Originally posted December 26, 2009:
The day has gotten away from me, what with sleeping in a little, shoveling another bit of snow from the walks, grabbing a quick lunch at a local joint and running a few errands.
But I’m reluctant to let a Saturday go by unnoticed. I’m not sure how many times I’ve left this place blank on a Saturday since I began this blog in early 2007, but I think I can still count them on one hand. Certainly, two hands will suffice; I’m not yet forced to include toes.
So between shoveling and errands, I was rummaging through the “F” section of the LPs, looking for something interesting I’d not yet ripped or posted. I rejected a few ideas – I wasn’t in the mood for either Robben Ford or Firefall – and ended up pulling out a solo album by Mick Fleetwood, founder of and drummer for Fleetwood Mac.
The album is titled The Visitor, and it was recorded in early 1981 in the West African nation of Ghana. Some of the album is rock with backing provided by a mix of western and African musicians (along with a couple of guest artists, including George Harrison). And some of the album is African and African-influenced music, with the African musicians taking the lead and the members of Fleetwood’s band – George Hawkins on bass and Todd Sharp on guitars – and other guests joining in.
I’m not sure how far ahead of the curve toward world music Fleetwood was, given that The Visitor was recorded in 1981. That was eight years before Paul Simon released Graceland, which, it seems to me, was seen as a milestone. Peter Gabriel included Youssou N’dour as a guest vocalist on “In Your Eyes” on his 1986 album, So. And those are just the first two that come to mind as I write off the top of my head. I imagine there were other big-time musicians who explored African culture on their records before Fleetwood did so on The Visitor. But I wonder how many; I do have the sense that – as I said above – Fleetwood was ahead of the curve.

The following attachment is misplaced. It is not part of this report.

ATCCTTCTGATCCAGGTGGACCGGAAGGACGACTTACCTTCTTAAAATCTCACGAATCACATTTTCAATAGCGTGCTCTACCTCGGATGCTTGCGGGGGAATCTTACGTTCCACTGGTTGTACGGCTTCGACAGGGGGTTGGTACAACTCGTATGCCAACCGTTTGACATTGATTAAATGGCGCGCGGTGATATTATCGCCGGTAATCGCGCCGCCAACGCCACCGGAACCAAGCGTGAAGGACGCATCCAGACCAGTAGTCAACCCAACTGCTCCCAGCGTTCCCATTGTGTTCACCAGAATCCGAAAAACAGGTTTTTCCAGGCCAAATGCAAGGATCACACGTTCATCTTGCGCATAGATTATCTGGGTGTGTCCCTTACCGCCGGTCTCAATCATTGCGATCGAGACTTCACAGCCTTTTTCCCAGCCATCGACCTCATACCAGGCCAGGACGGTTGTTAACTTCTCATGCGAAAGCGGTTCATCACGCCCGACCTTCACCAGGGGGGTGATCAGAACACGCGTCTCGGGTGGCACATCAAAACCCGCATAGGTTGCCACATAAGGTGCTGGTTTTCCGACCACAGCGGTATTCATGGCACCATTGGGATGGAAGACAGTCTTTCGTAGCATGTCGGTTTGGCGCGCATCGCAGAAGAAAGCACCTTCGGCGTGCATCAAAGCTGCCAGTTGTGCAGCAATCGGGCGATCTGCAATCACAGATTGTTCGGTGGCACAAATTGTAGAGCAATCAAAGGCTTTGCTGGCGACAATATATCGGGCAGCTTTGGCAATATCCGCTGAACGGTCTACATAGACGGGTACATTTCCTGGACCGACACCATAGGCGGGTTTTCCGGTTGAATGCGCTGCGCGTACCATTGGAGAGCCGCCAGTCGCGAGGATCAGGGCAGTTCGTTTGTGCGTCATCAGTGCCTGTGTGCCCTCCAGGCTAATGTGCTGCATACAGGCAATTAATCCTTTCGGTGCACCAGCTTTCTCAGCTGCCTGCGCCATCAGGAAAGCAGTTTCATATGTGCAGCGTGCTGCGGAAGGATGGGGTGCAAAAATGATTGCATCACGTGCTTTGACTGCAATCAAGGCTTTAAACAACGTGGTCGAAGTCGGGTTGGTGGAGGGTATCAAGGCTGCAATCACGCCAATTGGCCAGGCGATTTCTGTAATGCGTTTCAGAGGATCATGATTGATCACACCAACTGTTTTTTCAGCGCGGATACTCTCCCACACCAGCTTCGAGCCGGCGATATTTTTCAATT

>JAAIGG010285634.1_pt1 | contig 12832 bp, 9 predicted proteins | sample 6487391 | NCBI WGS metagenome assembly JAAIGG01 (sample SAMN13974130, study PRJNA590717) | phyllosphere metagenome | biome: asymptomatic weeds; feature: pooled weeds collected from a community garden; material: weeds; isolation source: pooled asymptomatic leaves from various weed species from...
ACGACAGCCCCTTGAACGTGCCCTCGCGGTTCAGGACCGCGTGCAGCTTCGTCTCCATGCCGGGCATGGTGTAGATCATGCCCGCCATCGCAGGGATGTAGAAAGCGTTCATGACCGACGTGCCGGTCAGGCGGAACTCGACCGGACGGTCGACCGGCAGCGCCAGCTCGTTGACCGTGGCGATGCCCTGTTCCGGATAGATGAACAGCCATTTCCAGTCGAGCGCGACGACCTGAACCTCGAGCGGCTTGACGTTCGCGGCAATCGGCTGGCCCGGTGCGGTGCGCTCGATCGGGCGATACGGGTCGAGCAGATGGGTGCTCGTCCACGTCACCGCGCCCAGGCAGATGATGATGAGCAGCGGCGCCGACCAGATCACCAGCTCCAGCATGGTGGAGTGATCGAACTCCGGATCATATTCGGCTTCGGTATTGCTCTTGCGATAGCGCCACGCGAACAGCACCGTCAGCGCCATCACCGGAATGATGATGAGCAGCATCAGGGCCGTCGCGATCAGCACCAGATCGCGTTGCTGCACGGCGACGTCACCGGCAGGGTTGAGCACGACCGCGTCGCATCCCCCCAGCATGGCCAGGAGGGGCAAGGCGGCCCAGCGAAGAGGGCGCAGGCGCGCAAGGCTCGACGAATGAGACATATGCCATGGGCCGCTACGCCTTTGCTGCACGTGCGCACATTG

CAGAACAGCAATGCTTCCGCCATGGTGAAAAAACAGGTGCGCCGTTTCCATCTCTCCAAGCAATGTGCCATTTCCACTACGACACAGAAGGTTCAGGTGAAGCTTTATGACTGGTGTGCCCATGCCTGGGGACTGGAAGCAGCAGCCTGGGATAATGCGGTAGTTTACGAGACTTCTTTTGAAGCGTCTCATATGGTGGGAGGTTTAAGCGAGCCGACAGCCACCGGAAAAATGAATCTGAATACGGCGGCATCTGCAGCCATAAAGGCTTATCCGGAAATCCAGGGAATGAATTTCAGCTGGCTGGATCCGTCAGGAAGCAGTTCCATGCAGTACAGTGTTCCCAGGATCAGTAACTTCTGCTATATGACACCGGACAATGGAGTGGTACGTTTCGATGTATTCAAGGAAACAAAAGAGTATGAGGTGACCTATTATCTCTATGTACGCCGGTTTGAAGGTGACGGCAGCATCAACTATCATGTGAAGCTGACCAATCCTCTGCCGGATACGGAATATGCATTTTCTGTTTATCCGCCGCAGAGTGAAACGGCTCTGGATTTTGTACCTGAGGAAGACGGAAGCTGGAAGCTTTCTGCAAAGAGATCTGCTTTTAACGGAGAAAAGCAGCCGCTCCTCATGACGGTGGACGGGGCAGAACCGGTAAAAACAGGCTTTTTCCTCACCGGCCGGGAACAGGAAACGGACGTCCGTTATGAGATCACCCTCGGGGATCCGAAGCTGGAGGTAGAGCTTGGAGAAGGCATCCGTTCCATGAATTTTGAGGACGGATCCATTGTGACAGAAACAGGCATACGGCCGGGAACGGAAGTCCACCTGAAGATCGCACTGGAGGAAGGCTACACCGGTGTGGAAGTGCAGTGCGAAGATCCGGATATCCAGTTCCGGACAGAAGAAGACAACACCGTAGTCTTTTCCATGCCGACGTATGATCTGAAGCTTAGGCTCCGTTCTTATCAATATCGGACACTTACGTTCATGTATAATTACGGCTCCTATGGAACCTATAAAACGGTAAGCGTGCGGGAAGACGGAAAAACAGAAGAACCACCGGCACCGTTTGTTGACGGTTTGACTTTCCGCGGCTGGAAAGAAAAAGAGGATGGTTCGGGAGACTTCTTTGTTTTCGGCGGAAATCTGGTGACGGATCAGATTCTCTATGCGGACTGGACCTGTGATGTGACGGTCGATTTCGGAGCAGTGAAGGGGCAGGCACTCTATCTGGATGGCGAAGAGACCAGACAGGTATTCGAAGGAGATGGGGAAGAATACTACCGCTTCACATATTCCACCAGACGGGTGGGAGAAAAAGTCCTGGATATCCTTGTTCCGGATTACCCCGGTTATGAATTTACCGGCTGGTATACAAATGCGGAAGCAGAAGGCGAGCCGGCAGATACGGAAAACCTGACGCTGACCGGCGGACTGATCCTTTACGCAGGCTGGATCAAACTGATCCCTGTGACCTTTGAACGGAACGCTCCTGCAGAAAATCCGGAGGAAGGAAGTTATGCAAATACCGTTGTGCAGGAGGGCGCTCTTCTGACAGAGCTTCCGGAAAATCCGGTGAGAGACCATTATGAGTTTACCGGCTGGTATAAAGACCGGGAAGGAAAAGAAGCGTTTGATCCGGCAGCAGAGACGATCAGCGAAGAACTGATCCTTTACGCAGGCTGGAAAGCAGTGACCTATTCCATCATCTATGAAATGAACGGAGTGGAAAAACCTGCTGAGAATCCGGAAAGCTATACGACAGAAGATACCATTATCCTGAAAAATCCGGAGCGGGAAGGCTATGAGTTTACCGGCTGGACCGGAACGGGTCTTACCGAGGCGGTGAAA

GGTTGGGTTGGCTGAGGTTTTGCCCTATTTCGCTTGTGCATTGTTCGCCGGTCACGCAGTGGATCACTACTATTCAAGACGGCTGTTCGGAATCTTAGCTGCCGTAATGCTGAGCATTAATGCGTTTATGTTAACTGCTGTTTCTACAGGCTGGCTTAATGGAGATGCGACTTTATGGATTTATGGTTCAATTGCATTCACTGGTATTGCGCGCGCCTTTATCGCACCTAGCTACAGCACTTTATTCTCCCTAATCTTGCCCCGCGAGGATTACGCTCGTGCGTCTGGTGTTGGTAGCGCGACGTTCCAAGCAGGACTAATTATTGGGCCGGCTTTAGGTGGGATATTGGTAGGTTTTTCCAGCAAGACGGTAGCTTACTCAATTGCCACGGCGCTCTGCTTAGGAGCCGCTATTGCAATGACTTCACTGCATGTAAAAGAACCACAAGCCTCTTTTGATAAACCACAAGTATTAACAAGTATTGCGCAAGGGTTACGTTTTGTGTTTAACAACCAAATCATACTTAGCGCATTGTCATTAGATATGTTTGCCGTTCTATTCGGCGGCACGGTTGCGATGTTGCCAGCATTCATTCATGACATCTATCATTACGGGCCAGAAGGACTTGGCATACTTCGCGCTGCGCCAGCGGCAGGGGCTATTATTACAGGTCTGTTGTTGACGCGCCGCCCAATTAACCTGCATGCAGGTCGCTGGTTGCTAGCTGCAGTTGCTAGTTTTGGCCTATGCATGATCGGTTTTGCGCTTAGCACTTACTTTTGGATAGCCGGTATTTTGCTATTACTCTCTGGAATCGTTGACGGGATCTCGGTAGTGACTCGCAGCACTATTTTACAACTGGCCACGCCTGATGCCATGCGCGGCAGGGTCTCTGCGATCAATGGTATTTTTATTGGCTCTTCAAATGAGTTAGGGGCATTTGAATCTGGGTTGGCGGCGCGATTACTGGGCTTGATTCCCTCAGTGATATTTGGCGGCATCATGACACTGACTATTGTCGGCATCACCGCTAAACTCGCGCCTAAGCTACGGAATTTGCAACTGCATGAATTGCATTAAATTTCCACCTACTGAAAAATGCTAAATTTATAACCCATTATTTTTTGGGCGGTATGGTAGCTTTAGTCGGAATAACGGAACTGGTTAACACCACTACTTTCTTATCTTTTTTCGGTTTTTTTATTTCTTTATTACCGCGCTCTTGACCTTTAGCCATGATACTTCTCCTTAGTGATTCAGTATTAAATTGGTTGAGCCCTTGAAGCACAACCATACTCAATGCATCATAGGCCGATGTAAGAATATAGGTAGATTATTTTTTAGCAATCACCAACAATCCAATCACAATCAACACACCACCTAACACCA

(Note: As a commenter pointed out when this entry was originally posted, there were numerous other pop/rock musicians who explored other musical cultures, including those of Africa, before Fleetwood went to Ghana. Fair enough. As far as Africa alone is concerned, Ginger Baker's 1970 work was mentioned, and - as I said - I imagine there were others. Was Fleetwood ahead of the curve? I dunno. It was a poor choice of words on my part, I guess.)
Having pulled The Visitor from the shelf, I’ll set it in the increasingly large pile of things I plan to rip to mp3s. I think I’ll get to it fairly quickly. In the meantime, here’s a preview: The title track from Fleetwood’s album, sung by the Ghana Folkloric Group, with Fleetwood on drums, Hawkins on piano and Mike Moran on the Prophet 5 synthesizer. It’s “The Visitor,” today’s Saturday Single.
“The Visitor” by Mick Fleetwood & the Ghana Folkloric Group et al.
From The Visitor